Since neutron induced signals are very similar to dark matter induced signals, this new discovery, published today, Thursday, 16 October, in the New Journal of Physics, could lead to improved background suppression in dark matter searches with this type of detector.
So far, alpha particles have been an obstacle to the detection of dark matter’s weakly interacting massive particles (WIMPs) in PICASSO. This detector, which is based on the operation principle of the classic bubble chamber, is sensitive to alpha particles over exactly the same temperature and energy range, therefore making it very difficult to discriminate between the two types of particles.
Alpha particles are relatively common on Earth, emitted by radioactive nuclei such as uranium, and thorium, and are therefore also present in traces in the detector material itself. WIMPs are thought to fill the large spaces between galaxies, concentrating around them in gigantic clouds. As the Earth moves together with the sun through the Milky Way’s dark matter cloud, researchers hope to detect occasional collisions of a WIMP particle with an atom in their detectors.
Teams of researchers around the globe work deep underground to create the best conditions to isolate WIMPs from their travelling companions, namely neutrons, which are created by cosmic rays. Underground, teams in the US, Canada, England, Italy, Japan, Korea and Russia have long been sparring over the best detection methods for WIMPs.
The Canadian-American-Czech team based at SNOLAB, using their PICASSO detector, experimented with very sensitive Fluorine-based superheated liquids and analysed acoustic signals following phase transitions induced by alpha particles and WIMP like, neutron induced recoil nuclei. To their surprise they found a significant difference in amplitudes of the acoustic signals, which has never been observed before.
As experiment spokesperson Viktor Zacek (Université de Montréal) said, “When we looked at our calibration data taken with neutrons and compared them with our alpha background data we saw a peculiar difference which we attributed first to some detector instabilities or gain drifts in our electronics. However when we checked the data and refined the analysis the discrimination effect became even more pronounced.”
Detection of WIMPs is the first challenge in the struggle to understand dark matter. Much of our understanding until now has been hypothetical. There is convincing astronomical evidence to suggest that 23 per cent of the Universe is made up of dark matter – different from the matter with protons, neutrons and electrons that we are accustomed to.
This dark matter is between a hundred to a thousand times heavier than a proton and interacts extremely weakly with itself and ‘ordinary’ matter. It is believed it was created during the Big bang and that it now surrounds most galaxies, and also our Milky Way in gigantic clouds.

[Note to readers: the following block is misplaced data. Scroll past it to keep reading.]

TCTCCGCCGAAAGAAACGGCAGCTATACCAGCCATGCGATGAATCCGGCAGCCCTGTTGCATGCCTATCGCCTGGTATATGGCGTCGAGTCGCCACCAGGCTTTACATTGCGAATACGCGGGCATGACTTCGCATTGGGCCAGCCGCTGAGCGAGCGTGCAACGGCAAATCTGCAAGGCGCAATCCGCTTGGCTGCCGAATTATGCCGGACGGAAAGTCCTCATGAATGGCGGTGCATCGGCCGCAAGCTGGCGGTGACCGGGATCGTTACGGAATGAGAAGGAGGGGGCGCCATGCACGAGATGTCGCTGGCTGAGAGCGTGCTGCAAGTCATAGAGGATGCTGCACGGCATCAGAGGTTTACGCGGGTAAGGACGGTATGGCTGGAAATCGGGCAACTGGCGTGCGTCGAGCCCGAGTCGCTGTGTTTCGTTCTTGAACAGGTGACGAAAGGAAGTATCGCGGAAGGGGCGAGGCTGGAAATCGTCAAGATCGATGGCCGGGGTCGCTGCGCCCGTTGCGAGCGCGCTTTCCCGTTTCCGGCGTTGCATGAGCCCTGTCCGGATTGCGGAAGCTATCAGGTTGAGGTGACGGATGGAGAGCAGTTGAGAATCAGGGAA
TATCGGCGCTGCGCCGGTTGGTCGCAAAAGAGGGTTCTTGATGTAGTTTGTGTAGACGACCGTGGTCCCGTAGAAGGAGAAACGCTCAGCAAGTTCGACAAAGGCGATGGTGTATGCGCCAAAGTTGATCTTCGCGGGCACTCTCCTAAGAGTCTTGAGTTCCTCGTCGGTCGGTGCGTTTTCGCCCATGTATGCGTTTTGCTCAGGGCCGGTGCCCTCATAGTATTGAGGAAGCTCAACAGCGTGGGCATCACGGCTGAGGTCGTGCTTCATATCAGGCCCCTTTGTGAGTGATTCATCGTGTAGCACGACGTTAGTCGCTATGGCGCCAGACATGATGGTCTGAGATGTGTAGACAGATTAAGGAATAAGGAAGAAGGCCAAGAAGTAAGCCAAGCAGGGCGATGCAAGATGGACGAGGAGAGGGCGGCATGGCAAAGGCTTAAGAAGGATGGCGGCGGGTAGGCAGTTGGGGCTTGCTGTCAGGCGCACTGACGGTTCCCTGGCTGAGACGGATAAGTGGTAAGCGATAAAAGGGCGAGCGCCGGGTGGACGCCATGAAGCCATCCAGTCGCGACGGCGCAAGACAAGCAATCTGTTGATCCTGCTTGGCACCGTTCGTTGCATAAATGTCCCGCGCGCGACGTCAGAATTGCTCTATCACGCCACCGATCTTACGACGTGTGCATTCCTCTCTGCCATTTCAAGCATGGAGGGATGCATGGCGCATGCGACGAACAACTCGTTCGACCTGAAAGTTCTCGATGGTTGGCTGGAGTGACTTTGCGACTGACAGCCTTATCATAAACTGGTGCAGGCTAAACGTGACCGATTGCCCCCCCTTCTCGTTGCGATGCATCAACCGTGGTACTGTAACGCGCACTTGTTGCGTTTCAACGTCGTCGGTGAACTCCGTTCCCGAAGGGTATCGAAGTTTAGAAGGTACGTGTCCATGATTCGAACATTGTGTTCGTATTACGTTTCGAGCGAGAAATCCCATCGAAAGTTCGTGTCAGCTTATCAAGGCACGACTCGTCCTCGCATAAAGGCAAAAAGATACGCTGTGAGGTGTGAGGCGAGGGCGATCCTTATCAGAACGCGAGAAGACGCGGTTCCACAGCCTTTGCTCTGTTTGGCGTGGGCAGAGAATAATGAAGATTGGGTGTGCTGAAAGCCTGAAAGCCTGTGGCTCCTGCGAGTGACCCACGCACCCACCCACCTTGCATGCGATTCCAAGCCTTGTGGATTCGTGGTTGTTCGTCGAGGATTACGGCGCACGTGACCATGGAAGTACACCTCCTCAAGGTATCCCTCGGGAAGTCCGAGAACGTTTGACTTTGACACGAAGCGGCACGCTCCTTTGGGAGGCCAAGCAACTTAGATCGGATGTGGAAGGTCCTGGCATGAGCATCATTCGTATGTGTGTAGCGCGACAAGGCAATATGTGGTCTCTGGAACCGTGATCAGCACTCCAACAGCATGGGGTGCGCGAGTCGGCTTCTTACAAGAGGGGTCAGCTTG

Significantly more productivity in USP lasers
06.12.2016 | Fraunhofer-Institut für Lasertechnik ILT
Shape matters when light meets atom
05.12.2016 | Centre for Quantum Technologies at the National University of Singapore
In recent years, lasers with ultrashort pulses (USP) down to the femtosecond range have become established on an industrial scale. They could advance some applications with the much-lauded “cold ablation” – if that meant they would then achieve more throughput. A new generation of process engineering that will address this issue in particular will be discussed at the “4th UKP Workshop – Ultrafast Laser Technology” in April 2017.
Even back in the 1990s, scientists were comparing materials processing with nanosecond, picosecond and femtosesecond pulses. The result was surprising:...
Have you ever wondered how you see the world? Vision is about photons of light, which are packets of energy, interacting with the atoms or molecules in what...
A multi-institutional research collaboration has created a novel approach for fabricating three-dimensional micro-optics through the shape-defined formation of porous silicon (PSi), with broad impacts in integrated optoelectronics, imaging, and photovoltaics.
Working with colleagues at Stanford and The Dow Chemical Company, researchers at the University of Illinois at Urbana-Champaign fabricated 3-D birefringent...
In experiments with magnetic atoms conducted at extremely low temperatures, scientists have demonstrated a unique phase of matter: The atoms form a new type of quantum liquid or quantum droplet state. These so called quantum droplets may preserve their form in absence of external confinement because of quantum effects. The joint team of experimental physicists from Innsbruck and theoretical physicists from Hannover report on their findings in the journal Physical Review X.
“Our Quantum droplets are in the gas phase but they still drop like a rock,” explains experimental physicist Francesca Ferlaino when talking about the...
The Max Planck Institute for Physics (MPP) is opening up a new research field. A workshop from November 21 - 22, 2016 will mark the start of activities for an innovative axion experiment. Axions are still only purely hypothetical particles. Their detection could solve two fundamental problems in particle physics: What dark matter consists of and why it has not yet been possible to directly observe a CP violation for the strong interaction.
The “MADMAX” project is the MPP’s commitment to axion research. Axions are so far only a theoretical prediction and are difficult to detect: on the one hand,...
16.11.2016 | Event News
01.11.2016 | Event News
14.10.2016 | Event News
07.12.2016 | Health and Medicine
07.12.2016 | Life Sciences
07.12.2016 | Health and Medicine